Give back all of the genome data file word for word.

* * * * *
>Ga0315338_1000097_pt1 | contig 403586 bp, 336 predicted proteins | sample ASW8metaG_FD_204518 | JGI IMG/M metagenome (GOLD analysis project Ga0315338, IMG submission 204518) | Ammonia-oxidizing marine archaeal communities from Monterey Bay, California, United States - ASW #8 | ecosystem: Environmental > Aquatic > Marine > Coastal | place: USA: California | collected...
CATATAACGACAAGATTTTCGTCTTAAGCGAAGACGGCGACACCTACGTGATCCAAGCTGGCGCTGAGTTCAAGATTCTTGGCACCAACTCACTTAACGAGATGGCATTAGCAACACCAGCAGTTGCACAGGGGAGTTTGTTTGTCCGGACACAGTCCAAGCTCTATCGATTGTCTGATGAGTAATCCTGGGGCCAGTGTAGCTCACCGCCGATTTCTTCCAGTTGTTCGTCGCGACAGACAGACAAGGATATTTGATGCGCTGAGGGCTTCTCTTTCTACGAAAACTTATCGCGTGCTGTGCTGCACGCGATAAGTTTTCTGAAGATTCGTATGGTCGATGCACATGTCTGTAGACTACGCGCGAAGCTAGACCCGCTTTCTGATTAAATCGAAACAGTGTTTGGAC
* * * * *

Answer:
>Ga0315338_1000097_pt1 | contig 403586 bp, 336 predicted proteins | sample ASW8metaG_FD_204518 | JGI IMG/M metagenome (GOLD analysis project Ga0315338, IMG submission 204518) | Ammonia-oxidizing marine archaeal communities from Monterey Bay, California, United States - ASW #8 | ecosystem: Environmental > Aquatic > Marine > Coastal | place: USA: California | collected...
CATATAACGACAAGATTTTCGTCTTAAGCGAAGACGGCGACACCTACGTGATCCAAGCTGGCGCTGAGTTCAAGATTCTTGGCACCAACTCACTTAACGAGATGGCATTAGCAACACCAGCAGTTGCACAGGGGAGTTTGTTTGTCCGGACACAGTCCAAGCTCTATCGATTGTCTGATGAGTAATCCTGGGGCCAGTGTAGCTCACCGCCGATTTCTTCCAGTTGTTCGTCGCGACAGACAGACAAGGATATTTGATGCGCTGAGGGCTTCTCTTTCTACGAAAACTTATCGCGTGCTGTGCTGCACGCGATAAGTTTTCTGAAGATTCGTATGGTCGATGCACATGTCTGTAGACTACGCGCGAAGCTAGACCCGCTTTCTGATTAAATCGAAACAGTGTTTGGAC